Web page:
COLUMN: The life of a caregiver can be exhausting – both physically and mentally

Resources available to help caregivers cope during this especially difficult time

The range of emotions when caring for a loved one with a terminal illness knows no bounds. It was over 20 years ago now and yet at times it can still feel like it was yesterday. My siblings and I took care of our mom for six months before she passed.

By the end of those six months I had lost a significant amount of weight and my nervous system had taken a beating. It’s called caregiver burnout. The technical description according to the Cleveland Clinic is a state of physical, emotional and mental exhaustion. I had it after only six months and with the support of my siblings. Many of the caregivers we see at Seniors Come Share Society are the sole caregiver and have been in that role for years.

Now, add a worldwide pandemic and enforced isolation into the mix. Caregivers who once were able to take their loved ones to programs in the community or had health care workers come in to provide services were now left to manage 24/7 on their own.

Non-essential services were cut. The risk of caregiver burnout has been exacerbated by the pandemic. I can say that because since COVID-19, the number of calls we receive from caregivers in distress and needing support has tripled.

According to the Family Caregivers of BC, over 1 million people provide unpaid care for adult family members and friends in British Columbia. Family caregivers are a vital part of the health care team. Supporting caregivers is crucial not only for the caregiver, but also for the health care system and the community at large. Caregiver burnout on a mass scale would have a huge impact on the health care system. Caregivers and their loved ones could both end up in hospital.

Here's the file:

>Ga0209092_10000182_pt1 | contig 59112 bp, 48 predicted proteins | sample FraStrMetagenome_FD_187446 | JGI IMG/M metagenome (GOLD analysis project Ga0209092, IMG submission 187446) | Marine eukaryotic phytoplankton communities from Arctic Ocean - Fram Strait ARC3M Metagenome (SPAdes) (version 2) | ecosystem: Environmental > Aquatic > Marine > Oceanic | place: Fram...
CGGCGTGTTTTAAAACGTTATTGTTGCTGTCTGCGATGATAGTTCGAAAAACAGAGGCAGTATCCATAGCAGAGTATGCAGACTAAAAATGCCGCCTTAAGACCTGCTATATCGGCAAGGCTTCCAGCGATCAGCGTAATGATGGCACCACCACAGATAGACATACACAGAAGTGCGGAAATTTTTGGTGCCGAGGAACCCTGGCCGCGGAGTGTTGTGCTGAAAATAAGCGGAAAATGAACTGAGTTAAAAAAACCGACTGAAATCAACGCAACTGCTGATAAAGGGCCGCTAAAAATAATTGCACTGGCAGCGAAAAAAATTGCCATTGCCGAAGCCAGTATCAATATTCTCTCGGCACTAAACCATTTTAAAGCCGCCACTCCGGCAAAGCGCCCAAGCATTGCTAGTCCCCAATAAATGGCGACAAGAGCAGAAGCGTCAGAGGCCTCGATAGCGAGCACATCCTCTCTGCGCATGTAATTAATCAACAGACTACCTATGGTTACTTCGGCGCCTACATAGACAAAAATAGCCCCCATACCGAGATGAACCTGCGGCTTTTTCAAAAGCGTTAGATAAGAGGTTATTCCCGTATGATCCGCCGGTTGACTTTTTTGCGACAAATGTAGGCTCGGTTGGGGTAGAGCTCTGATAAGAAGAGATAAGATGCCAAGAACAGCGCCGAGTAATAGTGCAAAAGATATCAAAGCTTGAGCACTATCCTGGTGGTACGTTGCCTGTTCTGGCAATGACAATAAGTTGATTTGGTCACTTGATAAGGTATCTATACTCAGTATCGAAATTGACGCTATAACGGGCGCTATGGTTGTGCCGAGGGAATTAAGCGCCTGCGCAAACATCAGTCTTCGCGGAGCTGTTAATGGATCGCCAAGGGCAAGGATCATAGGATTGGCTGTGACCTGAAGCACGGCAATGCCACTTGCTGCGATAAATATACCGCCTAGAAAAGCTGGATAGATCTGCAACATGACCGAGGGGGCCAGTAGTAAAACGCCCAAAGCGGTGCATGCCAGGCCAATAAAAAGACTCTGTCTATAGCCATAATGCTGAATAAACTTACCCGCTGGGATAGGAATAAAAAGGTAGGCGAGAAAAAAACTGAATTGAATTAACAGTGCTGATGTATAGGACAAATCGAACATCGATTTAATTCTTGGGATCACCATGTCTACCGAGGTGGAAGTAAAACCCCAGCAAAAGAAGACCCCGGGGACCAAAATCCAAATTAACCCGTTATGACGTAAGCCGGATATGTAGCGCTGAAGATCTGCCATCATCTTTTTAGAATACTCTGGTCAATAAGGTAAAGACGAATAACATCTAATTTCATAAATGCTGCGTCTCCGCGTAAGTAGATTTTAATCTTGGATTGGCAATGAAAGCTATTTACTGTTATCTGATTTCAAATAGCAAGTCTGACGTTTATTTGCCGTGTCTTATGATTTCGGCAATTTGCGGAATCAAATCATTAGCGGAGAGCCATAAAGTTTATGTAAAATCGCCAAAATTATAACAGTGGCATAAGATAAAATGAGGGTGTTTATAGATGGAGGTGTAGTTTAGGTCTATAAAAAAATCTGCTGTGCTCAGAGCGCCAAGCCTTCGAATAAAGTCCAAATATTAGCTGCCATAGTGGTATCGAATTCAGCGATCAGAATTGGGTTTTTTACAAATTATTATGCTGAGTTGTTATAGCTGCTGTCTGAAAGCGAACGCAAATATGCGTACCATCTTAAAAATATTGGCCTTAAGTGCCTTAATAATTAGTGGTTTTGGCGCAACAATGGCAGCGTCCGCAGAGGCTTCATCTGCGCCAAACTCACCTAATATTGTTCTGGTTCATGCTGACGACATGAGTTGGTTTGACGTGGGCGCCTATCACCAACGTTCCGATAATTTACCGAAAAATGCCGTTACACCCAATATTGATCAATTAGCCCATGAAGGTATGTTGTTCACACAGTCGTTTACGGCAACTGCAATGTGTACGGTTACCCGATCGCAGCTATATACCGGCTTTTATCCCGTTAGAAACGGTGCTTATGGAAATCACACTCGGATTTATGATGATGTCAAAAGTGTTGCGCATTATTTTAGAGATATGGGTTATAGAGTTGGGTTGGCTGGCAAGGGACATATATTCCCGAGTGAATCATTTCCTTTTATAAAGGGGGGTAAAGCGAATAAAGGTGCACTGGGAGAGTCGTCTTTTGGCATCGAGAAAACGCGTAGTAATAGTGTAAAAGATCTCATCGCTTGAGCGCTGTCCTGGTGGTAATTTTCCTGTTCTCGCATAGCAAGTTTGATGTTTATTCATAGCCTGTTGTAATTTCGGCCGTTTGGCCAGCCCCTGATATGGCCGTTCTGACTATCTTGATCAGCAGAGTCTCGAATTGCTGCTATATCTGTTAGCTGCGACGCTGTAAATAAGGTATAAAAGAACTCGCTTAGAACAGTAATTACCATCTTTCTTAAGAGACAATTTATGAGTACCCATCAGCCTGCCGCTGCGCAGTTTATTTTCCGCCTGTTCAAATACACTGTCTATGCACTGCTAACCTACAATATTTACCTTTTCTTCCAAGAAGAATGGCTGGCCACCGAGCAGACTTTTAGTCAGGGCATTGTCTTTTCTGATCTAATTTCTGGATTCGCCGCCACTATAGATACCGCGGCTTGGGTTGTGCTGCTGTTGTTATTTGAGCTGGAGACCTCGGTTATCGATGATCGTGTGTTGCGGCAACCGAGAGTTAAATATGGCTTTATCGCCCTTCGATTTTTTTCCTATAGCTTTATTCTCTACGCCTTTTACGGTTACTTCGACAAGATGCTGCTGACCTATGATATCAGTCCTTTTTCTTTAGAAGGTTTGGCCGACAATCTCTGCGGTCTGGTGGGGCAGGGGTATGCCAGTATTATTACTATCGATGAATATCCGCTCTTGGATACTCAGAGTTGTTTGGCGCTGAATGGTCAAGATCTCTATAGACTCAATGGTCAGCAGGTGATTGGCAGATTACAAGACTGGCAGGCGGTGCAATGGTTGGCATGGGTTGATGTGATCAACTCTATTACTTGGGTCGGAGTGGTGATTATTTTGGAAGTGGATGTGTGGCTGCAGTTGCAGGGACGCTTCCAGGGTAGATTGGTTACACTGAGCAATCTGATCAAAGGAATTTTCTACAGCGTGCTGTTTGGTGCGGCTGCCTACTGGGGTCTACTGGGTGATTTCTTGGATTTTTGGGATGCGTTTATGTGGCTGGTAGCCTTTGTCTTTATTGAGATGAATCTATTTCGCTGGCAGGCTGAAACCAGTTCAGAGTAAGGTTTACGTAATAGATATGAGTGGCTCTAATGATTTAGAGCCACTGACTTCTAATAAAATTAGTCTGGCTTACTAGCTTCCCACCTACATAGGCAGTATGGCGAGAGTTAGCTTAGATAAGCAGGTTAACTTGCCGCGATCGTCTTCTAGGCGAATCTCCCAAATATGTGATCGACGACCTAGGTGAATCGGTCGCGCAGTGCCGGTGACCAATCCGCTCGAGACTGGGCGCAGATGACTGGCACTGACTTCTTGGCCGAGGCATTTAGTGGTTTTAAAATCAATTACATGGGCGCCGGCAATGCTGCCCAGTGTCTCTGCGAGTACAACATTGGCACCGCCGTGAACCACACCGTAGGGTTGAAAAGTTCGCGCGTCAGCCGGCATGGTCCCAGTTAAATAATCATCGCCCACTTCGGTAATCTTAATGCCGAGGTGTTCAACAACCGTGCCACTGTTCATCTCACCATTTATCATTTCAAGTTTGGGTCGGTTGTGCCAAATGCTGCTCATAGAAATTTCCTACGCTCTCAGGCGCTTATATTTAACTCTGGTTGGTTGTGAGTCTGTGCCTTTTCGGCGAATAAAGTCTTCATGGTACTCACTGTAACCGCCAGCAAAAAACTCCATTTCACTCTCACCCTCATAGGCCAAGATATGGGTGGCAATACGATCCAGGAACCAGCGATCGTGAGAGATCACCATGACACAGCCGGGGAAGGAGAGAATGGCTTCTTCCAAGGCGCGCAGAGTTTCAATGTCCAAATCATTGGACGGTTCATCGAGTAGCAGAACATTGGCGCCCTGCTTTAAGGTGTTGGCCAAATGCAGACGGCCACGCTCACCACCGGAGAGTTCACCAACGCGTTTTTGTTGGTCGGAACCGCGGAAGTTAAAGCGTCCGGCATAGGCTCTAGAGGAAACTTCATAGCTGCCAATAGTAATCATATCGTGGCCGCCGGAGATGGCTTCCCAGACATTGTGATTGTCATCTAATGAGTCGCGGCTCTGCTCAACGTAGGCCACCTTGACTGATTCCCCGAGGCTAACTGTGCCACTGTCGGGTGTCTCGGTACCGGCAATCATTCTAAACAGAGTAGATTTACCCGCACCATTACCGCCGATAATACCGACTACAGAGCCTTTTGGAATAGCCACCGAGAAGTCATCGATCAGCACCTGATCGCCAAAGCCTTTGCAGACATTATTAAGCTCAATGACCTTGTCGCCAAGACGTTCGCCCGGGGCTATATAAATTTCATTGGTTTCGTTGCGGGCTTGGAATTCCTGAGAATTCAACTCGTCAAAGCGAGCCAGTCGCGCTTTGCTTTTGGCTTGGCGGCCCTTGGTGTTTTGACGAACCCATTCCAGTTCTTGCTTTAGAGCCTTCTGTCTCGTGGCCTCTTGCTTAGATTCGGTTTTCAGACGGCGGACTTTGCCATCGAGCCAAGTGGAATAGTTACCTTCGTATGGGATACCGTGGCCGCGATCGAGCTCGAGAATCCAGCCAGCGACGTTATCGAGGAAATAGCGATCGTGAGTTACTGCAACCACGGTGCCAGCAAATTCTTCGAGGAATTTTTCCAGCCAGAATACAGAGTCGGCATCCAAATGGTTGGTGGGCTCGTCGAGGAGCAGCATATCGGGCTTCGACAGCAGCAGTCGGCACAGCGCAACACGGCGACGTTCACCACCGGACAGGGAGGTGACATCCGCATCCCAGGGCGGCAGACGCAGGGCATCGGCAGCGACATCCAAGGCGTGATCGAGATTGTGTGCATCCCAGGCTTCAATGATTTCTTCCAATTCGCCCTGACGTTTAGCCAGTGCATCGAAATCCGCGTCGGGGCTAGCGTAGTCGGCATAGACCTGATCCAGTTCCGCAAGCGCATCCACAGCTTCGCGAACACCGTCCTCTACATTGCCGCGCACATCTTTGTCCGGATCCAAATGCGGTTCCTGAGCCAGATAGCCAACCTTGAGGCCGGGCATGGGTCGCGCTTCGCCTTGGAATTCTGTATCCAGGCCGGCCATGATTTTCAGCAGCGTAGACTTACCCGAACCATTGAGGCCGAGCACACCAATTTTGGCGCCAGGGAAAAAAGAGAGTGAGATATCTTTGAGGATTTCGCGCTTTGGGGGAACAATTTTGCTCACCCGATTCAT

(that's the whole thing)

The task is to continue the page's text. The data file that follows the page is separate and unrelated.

For caregivers, self-care is often a luxury they feel they can’t afford and, in some cases,they feel guilty spending time on themselves rather than on their ill or elderly loved one. Fortunately, there are organizations and programs in place to support our caregivers – even during COVID. The Family Caregivers of BC (www.familycaregiversbc.ca) has some wonderful support systems in place, Seniors Come Share Society

(www.comeshare.ca) has a Caregiver & Family Services program, and Peace Arch Hospice Society

(www.peacearchhospice.org) offers free grief counselling. You can also find a list of other community services on the Semiahmoo Seniors Planning Table website listed below.

The symptoms of caregiver burnout are similar to the symptoms of stress and depression and include:

• withdrawal from family and friends;

• changes in appetite;

• weight loss or gain;

• changes in sleep patterns;

• getting sick more often;

• anxiety;

• feeling hopeless and/or helpless;

• wanting to hurt yourself or your loved one.

Knowing and recognizing the signs of stress in yourself or someone you care about is the first step toward taking action. If these symptoms occur on a regular basis, call your doctor.

– Written by Kathleen Butler, Director of Community Engagement, Seniors Come Share Society (Come Share is a member of the Semiahmoo Seniors Planning Table)

Semiahmoo Seniors Planning Table www.semiahmooseniors.com is a group of individuals, self-advocates, and representatives from various levels of government, non-profit agencies and businesses that are concerned with the inclusion and wellbeing of older adults living in the White Rock / South Surrey community.

Seniors Come Share Society www.comeshare.ca is a registered charity that assists and empowers seniors and their caregivers in the Surrey and White Rock area. We have been providing programs and services to older adults for over forty years.

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